Movie studios face an unprecedented choice as summer drags on: resort to high-priced digital rentals or wait for theaters to reopen

wonder woman 1984

  • Movie studios have recently delayed tentpole releases like
    “Tenet” and “Mulan” as coronavirus cases surge in some states,
    including Texas and California.
  • AMC Theatres, the world’s largest theatre chain, delayed its
    reopening from July 15 to July 30.
  • Movie studios have recently turned to premium video-on-demand
    for some releases, but should rely on PVOD even more if theaters
    remain closed for the foreseeable future, according to Exhibitor
    Relations box-office analyst Jeff Bock.
  • But instead of completely tainting their relationship with
    movie theaters, studios are likely to examine releases on a
    movie-by-movie basis.
  • Shawn Robbins, the Box Office Pro chief analyst, is less
    confident about PVOD’s long-term viability, calling it a
    “worst-case scenario for the vast majority of high-profile
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More than three months after movie theaters throughout the US
shut down due to the coronavirus pandemic, the industry’s immediate
future is still up in the air.

Coronavirus cases have surged in states like Texas, Florida, and
California, which have begun to roll back reopening strategies to
slow the spread.

Warner Bros. recently pushed back Christopher Nolan’s “Tenet” to
August and “Wonder Woman 1984” to October. Disney delayed its
live-action “Mulan” remake from July to August, as well.

The release changes prompted AMC Theatres, the biggest theater
chain in the world, to delay its reopening from July 15 to July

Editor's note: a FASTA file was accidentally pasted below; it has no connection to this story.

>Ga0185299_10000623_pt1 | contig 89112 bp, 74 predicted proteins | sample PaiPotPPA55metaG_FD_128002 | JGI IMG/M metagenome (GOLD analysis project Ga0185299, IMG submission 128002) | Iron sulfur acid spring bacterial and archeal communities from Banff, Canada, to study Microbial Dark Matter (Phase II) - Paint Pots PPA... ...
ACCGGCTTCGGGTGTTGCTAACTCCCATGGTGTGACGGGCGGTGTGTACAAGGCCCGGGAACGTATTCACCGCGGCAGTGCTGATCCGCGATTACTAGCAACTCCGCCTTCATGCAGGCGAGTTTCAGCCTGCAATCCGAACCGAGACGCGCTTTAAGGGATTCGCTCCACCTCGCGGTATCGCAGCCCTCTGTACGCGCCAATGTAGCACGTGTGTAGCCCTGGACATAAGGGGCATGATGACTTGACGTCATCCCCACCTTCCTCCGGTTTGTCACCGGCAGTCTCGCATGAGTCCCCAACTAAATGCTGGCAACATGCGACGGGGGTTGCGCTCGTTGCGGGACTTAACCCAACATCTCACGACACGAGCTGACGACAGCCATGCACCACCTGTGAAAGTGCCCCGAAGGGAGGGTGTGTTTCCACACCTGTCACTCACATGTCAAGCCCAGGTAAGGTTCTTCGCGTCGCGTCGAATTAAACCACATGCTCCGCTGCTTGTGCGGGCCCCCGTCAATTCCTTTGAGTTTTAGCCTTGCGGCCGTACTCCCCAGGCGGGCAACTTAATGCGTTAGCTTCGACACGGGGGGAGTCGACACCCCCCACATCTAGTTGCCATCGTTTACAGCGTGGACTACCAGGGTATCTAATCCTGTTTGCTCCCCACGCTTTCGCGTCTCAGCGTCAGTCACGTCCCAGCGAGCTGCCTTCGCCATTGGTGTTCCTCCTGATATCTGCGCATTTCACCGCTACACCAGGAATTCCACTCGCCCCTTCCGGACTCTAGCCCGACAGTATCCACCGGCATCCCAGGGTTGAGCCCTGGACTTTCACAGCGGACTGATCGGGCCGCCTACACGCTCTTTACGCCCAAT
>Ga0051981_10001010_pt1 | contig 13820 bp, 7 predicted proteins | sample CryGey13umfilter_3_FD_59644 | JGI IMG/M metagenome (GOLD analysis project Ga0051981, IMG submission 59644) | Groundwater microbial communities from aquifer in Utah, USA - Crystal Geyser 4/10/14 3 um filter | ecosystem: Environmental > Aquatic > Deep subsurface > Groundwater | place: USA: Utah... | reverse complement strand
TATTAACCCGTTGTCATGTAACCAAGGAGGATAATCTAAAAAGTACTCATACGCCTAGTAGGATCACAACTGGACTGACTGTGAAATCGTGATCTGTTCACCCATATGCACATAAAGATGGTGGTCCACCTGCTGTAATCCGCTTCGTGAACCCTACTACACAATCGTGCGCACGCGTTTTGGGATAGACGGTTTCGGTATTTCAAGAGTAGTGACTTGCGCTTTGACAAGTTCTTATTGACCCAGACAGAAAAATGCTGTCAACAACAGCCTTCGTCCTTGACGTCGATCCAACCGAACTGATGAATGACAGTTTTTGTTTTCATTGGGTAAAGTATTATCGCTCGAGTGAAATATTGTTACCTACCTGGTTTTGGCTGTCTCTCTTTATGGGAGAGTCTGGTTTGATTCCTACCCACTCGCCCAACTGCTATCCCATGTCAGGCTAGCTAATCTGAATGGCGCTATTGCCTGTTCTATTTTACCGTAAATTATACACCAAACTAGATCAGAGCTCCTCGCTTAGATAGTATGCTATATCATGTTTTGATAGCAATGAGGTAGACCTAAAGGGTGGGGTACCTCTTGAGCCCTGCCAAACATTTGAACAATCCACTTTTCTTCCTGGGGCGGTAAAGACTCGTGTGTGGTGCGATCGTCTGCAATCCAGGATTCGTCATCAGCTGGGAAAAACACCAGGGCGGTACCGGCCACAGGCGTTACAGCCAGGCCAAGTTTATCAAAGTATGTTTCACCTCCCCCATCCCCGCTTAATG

The National Association of Theater Owners said earlier this
month that it
expected 90% of the global theatrical market to be open
in time
for “Tenet’s” initial release date of July 17. But since then, the
movie has been moved twice and the two biggest theatrical markets
in the world — the US and China — remain in flux. China’s
70,000 movie theaters have been closed since January,
costing the Chinese box office billions
 compared to last

“Studios and theaters are dealing with a constantly changing
marketplace with state and local health and safety protocols that
dictate whether or not theaters can open,” Paul Dergarabedian, the
Comscore senior media analyst, told Business Insider. “These are
never-before-seen issues that have made the theatrical release
calendar a constantly evolving document.”


PVOD is looking more and more reasonable, one expert says

One alternative to theaters that studios have started to embrace
is premium video-on-demand (PVOD) releases, often at $20 a

Movies that were briefly in theaters hit digital retailers soon
after theaters shut down, like “The Invisible Man” and “Bloodshot.”
Universal went one step further by releasing “Trolls World Tour” to
PVOD on the same day that it was supposed to hit theaters. Warner
Bros. followed with the animated “Scoob!” and Paramount will
release “SpongeBob: Sponge on the Run” to PVOD in 2021 and then CBS
All Access. So far, the major studios have mostly experimented with
the aforementioned family films or smaller fare.

A person familiar with Sony’s thinking told Business Insider
that its position hasn’t changed since March, in that it doesn’t
believe in closing the theatrical window and it will be “business
as usual” once theaters reopen. The other major studios have